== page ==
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I have a file which looks something like this:

#include <Shlwapi.h>
...
void SomeFunction()
{
UrlCombineW(...)
}

This compiled just fine until I installed another Delphi component in C++ Builder IDE but now reports unresolved external for UrlCombineW. The above call was fine before installing this component.

It seems that the component is overwriting this in some way so I need to explicitly tell the compiler where to look for UrlCombineW. This is a function from Shlwapi.dll.

Compiler does not complain, but how do I explicitly tell the linker where to look for this function and avoid unresolved external error?

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4  
Do you have #pragma comment(lib, "Shlwapi.lib") in your CPP file? Try it and see if it helps. –  David M Nov 11 '13 at 22:44
1  
@DavidM It helps and compiles now! Thanks. Can you please make it into an answer and explain what exactly this pragma does? –  Coder12345 Nov 11 '13 at 23:01
    
it instructs C++ to load external modules info from the description file Shlwapi.lib. That file contains either implementation of UrlCombineW or most probably reference that such implementation can be taken during runtime from Windows unit ShlWapi.dll or some amnother one. You have to read manuals how to create and use DLLs for your C++ compiler. It looks strange, byt common sense this pragma should have been part of shlwapi.h itself if you did not made something exotic with pre-preprocessor define symbols. docwiki.embarcadero.com/RADStudio/XE3/en/Pragma_comment –  Arioch 'The Nov 12 '13 at 7:08
    
#pragma is just one way to do this. Normally you'd pass the name of the .lib file to the linker. There will be options to do that in project config. That way is preferred over #pragma since it keeps compiler specific details out of the source code. –  David Heffernan Nov 12 '13 at 7:59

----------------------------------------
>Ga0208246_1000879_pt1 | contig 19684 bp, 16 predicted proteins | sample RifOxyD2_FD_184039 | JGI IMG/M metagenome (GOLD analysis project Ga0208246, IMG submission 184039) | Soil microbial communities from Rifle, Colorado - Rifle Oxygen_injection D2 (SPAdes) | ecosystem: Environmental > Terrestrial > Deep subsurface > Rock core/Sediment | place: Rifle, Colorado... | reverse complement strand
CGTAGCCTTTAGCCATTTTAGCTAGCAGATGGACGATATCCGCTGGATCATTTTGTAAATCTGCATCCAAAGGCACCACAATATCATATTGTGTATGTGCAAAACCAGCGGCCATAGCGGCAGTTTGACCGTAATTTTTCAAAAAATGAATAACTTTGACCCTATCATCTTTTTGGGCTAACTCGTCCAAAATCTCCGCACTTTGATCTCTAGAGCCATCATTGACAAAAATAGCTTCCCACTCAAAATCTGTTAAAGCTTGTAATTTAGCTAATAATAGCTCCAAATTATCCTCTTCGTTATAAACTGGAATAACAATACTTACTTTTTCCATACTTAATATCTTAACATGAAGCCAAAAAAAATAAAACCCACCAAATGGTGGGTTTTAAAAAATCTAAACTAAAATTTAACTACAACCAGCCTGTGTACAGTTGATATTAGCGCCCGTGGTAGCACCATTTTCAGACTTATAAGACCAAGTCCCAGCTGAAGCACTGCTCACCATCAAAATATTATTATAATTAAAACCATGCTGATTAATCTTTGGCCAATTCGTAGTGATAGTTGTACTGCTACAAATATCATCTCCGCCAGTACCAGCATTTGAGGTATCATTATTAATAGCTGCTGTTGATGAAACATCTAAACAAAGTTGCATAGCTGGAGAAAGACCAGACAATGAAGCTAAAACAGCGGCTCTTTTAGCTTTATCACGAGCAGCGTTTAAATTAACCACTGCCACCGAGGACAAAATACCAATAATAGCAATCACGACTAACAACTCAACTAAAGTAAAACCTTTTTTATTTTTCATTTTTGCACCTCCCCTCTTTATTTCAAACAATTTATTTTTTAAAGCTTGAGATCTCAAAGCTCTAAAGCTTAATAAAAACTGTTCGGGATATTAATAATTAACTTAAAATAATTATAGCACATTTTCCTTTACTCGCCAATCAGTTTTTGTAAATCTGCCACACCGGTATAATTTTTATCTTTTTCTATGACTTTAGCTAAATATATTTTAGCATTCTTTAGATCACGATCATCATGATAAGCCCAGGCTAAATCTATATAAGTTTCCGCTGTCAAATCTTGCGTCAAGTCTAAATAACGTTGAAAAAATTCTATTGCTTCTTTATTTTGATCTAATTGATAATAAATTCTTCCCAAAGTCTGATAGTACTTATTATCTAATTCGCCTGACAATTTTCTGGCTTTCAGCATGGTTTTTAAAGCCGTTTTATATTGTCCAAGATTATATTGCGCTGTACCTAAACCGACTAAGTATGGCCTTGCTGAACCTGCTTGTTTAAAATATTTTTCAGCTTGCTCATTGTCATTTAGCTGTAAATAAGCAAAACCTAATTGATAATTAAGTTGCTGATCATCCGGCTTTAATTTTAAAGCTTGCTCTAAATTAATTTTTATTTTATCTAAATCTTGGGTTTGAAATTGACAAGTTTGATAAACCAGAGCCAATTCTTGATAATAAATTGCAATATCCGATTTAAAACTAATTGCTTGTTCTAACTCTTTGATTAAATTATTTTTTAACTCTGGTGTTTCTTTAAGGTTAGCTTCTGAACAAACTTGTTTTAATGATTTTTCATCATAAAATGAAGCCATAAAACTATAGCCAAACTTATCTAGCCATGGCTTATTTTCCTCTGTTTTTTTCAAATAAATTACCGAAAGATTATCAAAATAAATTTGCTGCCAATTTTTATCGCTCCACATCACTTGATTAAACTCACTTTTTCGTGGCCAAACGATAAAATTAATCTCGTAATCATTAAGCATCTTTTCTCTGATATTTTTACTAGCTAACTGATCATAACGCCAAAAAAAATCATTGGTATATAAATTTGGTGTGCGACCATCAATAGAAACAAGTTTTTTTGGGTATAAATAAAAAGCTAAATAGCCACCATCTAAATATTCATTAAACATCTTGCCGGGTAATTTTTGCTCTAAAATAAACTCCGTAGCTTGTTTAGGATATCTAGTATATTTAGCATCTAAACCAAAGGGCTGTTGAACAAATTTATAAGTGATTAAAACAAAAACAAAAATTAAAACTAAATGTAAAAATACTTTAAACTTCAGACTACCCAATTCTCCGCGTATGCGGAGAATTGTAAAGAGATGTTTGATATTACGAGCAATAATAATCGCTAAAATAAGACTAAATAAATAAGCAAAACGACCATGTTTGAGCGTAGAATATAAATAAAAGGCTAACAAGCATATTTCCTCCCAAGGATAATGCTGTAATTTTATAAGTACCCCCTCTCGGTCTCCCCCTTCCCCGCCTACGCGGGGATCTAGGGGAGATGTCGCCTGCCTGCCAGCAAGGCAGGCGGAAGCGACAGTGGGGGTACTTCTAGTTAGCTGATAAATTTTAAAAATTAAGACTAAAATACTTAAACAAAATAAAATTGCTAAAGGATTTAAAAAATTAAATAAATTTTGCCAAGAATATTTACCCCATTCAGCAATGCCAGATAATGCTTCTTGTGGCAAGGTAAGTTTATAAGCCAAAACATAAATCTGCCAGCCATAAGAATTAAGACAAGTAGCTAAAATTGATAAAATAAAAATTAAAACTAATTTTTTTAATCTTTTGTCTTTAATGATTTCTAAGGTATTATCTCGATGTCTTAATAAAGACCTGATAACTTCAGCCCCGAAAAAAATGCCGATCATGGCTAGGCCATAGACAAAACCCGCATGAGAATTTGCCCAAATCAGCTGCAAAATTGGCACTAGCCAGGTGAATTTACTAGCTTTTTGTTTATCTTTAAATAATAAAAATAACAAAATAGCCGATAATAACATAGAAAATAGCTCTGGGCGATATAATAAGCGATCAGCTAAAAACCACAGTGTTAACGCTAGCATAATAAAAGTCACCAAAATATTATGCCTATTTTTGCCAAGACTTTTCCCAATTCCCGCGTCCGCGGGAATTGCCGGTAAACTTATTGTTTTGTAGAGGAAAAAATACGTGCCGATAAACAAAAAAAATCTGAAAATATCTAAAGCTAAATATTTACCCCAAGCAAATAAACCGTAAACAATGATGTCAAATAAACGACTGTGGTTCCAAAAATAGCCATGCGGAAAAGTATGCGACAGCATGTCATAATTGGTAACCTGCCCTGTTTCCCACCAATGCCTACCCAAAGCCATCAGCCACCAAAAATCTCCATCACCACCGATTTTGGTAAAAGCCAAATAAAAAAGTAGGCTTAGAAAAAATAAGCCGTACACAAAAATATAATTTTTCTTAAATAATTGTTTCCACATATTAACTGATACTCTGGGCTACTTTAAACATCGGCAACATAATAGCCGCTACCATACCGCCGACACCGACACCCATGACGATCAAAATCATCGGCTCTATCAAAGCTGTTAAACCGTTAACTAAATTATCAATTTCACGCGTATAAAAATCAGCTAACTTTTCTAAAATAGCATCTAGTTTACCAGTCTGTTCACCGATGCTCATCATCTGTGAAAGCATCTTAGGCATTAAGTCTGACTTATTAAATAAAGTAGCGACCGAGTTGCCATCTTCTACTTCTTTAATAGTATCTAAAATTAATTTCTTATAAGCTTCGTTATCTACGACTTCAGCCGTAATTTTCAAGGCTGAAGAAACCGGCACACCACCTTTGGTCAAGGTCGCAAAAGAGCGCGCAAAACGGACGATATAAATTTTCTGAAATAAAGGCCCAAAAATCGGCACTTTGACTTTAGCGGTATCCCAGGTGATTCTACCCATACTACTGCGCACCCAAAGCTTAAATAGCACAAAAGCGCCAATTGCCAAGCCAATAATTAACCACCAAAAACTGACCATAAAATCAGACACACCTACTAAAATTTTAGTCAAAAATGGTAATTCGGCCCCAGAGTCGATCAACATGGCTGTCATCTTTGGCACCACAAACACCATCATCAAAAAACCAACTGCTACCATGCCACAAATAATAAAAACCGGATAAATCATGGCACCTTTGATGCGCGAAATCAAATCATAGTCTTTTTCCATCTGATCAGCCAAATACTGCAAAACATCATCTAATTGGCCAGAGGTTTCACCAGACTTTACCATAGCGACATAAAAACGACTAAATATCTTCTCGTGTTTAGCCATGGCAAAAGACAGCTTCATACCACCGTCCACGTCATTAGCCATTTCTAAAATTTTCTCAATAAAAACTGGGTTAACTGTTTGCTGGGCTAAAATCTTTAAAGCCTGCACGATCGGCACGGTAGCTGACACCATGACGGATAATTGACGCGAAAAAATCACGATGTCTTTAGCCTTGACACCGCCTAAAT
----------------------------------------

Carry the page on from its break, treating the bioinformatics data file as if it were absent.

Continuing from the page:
I don't use C++Builder but from what I can glean you should add the .lib file to the project using the project manager. –  David Heffernan Nov 12 '13 at 8:20

1 Answer 1

up vote 4 down vote accepted

Expanding my comment to an answer.

You need to link to Shlwapi.lib in order for the linker to find the functions. (This explanation glosses over a few things, but a .lib, a library file, can be either a static or import library. A static library contains the functions themselves - it's basically a collection of .obj files bundled together; an import library says that functions X, Y and Z are found in a specific DLL.) Either way, if you link the .lib in you will get the functions that you need.

There are a couple of ways to do tell the linker to link in the file:

  • Use #pragma comment(lib, "Filename.lib") in a .cpp file somewhere. For your case, this is #pragma comment(lib, "Shlwapi.lib").
  • Add it to the project options, which in turn adds it to the linker command line. In C++ Builder you do this by actually adding the .lib file to the project, ie drag and drop it onto the project in the Project Manager, or use File > Add To Project.

Which you prefer is up to you. I tend to link to localized things locally - so in my code, there's only one unit which uses Shlwapi.h and the fact it does so is an implementation detail hidden from the outside, it's not shown in the interface. Therefore, in that file, I link using #pragma comment at the point I include the header. On the other hand, if you have something used far more widely - to pick the widest example, kernel32.lib - I would add that the project itself. (Note this is an example, you don't actually need to explicitly link to kernel32, that will be done for you!)

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